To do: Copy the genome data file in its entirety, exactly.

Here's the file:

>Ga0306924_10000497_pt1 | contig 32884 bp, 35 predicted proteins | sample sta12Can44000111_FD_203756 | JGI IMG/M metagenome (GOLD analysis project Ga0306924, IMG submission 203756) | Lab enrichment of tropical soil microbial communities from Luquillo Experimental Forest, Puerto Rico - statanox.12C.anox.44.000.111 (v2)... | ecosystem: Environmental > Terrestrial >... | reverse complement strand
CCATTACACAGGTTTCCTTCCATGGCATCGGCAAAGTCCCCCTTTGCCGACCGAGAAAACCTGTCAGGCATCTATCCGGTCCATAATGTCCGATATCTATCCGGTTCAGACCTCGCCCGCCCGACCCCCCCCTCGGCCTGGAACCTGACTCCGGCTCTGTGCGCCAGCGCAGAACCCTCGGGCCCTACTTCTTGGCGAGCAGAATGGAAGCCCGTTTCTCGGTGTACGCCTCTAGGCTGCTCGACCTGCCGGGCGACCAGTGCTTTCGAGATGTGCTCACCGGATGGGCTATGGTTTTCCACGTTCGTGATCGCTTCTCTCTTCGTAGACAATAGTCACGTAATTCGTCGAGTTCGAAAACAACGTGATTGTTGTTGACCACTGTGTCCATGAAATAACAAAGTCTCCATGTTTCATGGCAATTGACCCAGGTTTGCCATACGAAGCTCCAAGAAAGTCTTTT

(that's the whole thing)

>Ga0306924_10000497_pt1 | contig 32884 bp, 35 predicted proteins | sample sta12Can44000111_FD_203756 | JGI IMG/M metagenome (GOLD analysis project Ga0306924, IMG submission 203756) | Lab enrichment of tropical soil microbial communities from Luquillo Experimental Forest, Puerto Rico - statanox.12C.anox.44.000.111 (v2)... | ecosystem: Environmental > Terrestrial >... | reverse complement strand
CCATTACACAGGTTTCCTTCCATGGCATCGGCAAAGTCCCCCTTTGCCGACCGAGAAAACCTGTCAGGCATCTATCCGGTCCATAATGTCCGATATCTATCCGGTTCAGACCTCGCCCGCCCGACCCCCCCCTCGGCCTGGAACCTGACTCCGGCTCTGTGCGCCAGCGCAGAACCCTCGGGCCCTACTTCTTGGCGAGCAGAATGGAAGCCCGTTTCTCGGTGTACGCCTCTAGGCTGCTCGACCTGCCGGGCGACCAGTGCTTTCGAGATGTGCTCACCGGATGGGCTATGGTTTTCCACGTTCGTGATCGCTTCTCTCTTCGTAGACAATAGTCACGTAATTCGTCGAGTTCGAAAACAACGTGATTGTTGTTGACCACTGTGTCCATGAAATAACAAAGTCTCCATGTTTCATGGCAATTGACCCAGGTTTGCCATACGAAGCTCCAAGAAAGTCTTTT